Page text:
Series: Alix London #1
Published by Thomas & Mercer on Mar. 6, 2012
Also by this author: Dying on the Vine, Switcheroo
Alix London has a promising career as an art consultant, a sumptuous condo in Seattle’s toniest neighborhood, a gorgeous figure, and a presence that exudes Ivy League breeding and old money. She has it all…or does she? Only Alix knows that the image she presents to the world is a carefully constructed mirage that veils an embarrassing truth. A brilliant, once-promising art student, the daughter of a prominent New York art conservator, her world was left in ruins when her father went to prison for art forgery. Now a Harvard dropout with an emptied bank account, she is languishing in a career that has produced little more than a lucky house-sitting gig.
But all of that changes when Alix meets Christine Lemay, a novice art collector with money to burn and a hot tip on a recently discovered painting by American master Georgia O’Keeffe. Chris hires Alix to perform the authentication, an assignment that finally could launch Alix into the big leagues. But soon after her arrival in Santa Fe, she finds herself tangled up in a web of forgery, deceit—and murder. Anxious to avoid becoming the next victim, she teams up with FBI Special Agent Ted Ellesworth—and gets a little unlikely help from her roguish father—to uncover the truth behind the painting and those who would kill to have it.
Sharp, witty, and devilishly fun, A Dangerous Talent offers an insider’s look into the surprisingly treacherous contemporary art world.
I’ve enjoyed Aaron Elkins’ mysteries for years, both his solo series and his collaborations with his wife Charlotte. So when A Dangerous Talent came out a few years ago, I was excited. The short-lived Chris Norgren series had intrigued me with its insider view of the art and forgery world, and here was a new series set in the same milieu. I put a hold request in at the library – but other books came along and I never got around to reading it. Bless Amazon; they put it on sale for Kindle and I snapped it up. . . and discovered one of the better Elkins novels I’ve read in recent years.
Alix is a great character. She has more than a little baggage, both emotionally and in terms of her career. It’s not easy for the daughter of a noted-conservator-cum-infamous-forger to make her living in the art world, no matter how expert she is at restoration nor how keen her eye. Alix has an uncanny gift for identifying forgeries on sight, often without knowing why she knows a piece is forged until she’s had time to reflect on it. But with her father’s reputation dragging at her heels – and no college degree – she’s barely making ends meet.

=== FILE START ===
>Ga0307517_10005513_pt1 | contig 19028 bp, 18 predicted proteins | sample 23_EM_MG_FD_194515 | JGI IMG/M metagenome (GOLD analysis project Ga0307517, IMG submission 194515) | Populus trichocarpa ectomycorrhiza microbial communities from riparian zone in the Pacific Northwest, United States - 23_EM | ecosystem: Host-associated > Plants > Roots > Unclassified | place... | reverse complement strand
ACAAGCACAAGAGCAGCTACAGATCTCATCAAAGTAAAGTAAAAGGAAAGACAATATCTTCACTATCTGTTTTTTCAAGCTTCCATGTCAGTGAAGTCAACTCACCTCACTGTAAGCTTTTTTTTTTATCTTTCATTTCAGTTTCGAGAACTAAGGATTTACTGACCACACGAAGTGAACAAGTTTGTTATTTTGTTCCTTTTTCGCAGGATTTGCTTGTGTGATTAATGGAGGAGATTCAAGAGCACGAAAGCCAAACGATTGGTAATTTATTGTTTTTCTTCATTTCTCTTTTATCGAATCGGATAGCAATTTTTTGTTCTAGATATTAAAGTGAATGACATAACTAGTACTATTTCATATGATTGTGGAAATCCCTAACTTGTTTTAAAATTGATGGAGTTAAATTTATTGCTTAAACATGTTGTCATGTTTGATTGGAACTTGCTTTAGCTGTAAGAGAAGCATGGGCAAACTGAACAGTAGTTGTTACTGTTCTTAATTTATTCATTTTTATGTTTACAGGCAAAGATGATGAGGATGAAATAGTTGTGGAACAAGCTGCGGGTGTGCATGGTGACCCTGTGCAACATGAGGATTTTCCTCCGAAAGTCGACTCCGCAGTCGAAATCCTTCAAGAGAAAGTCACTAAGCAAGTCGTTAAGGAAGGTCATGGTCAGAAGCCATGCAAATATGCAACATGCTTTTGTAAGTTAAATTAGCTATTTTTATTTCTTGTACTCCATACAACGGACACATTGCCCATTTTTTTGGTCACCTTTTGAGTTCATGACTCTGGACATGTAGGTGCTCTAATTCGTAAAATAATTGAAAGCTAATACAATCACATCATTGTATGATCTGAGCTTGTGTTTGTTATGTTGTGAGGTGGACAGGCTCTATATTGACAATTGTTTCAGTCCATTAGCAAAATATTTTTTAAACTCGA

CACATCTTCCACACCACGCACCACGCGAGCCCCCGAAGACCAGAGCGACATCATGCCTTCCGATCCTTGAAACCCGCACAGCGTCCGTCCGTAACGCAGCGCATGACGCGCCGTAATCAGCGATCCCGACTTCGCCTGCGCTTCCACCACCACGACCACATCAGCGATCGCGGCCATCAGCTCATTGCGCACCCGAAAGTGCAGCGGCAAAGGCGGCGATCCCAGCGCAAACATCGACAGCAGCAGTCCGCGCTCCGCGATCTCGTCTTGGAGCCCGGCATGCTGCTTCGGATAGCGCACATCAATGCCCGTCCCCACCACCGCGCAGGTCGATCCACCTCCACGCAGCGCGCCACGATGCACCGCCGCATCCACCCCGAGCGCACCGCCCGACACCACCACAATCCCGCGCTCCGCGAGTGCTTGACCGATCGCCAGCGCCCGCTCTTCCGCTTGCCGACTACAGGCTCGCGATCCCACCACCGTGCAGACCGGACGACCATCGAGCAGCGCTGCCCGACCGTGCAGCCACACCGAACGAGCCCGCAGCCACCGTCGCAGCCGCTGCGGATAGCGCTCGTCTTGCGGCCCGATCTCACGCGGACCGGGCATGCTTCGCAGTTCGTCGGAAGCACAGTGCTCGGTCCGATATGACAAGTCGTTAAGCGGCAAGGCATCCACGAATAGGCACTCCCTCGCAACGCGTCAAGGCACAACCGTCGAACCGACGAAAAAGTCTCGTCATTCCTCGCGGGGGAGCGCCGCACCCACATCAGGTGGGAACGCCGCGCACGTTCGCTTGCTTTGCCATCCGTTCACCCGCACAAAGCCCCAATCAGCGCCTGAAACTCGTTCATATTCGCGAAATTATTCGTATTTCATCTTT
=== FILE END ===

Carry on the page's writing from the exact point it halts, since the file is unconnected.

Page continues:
She’s got a rocky relationship with her father, as well. The Elkins portray Alix’s emotional life well, balancing the pain, resentment, and love she feels for her father against her fierce determination to succeed in the life she has chosen.
Chris LeMay, who hires Alix to authenticate an O’Keefe painting she is buying, is less complex but very likeable: forthright to the point of bluntness, and with a spirit that embraces life with gusto. Chris is a Silicon Valley millionaire, down-to-earth despite her newfound wealth. She’s a good foil for the patrician Alix, and the two strike up an unlikely but very real friendship.
Alix’s relationship with FBI agent Ted Ellesworth, like the one with her father, is more complicated. The two are initially suspicious of each other, and only learn to trust each other grudgingly. Despite that, there is an undoubted attraction between them. Since Ted works in the FBI’s art division, I’m hopeful that he’ll be a recurring character, and I can’t wait to see where their relationship goes.
The plot is convoluted enough to stay interesting, and the murderer’s identity will probably come as a surprise to many readers. There’s plenty of danger to add to the tension, as well. But what I enjoyed most, beyond the characters and their interactions, was the glimpse into the world of art and forgeries, and the vividly-described New Mexico setting. Having spent a fair bit of time in Santa Fe and Taos, and even driven the canyon road which plays a significant part in the mystery, I can say that the Elkins know their ground, geographically-speaking. While I’m no expert, they seem to know their stuff when it comes to the art world as well, writing with both authority and humor, particularly about the more pretensious side of the contemporary art scene.
If you like your mysteries peopled with interesting characters and enjoy a bit of vicarious travel, A Dangerous Talent is picture-perfect.
Reading this book contributed to these challenges:
- 2014 TBR Pile Reading Challenge
- Cruisin' Thru the Cozies 2014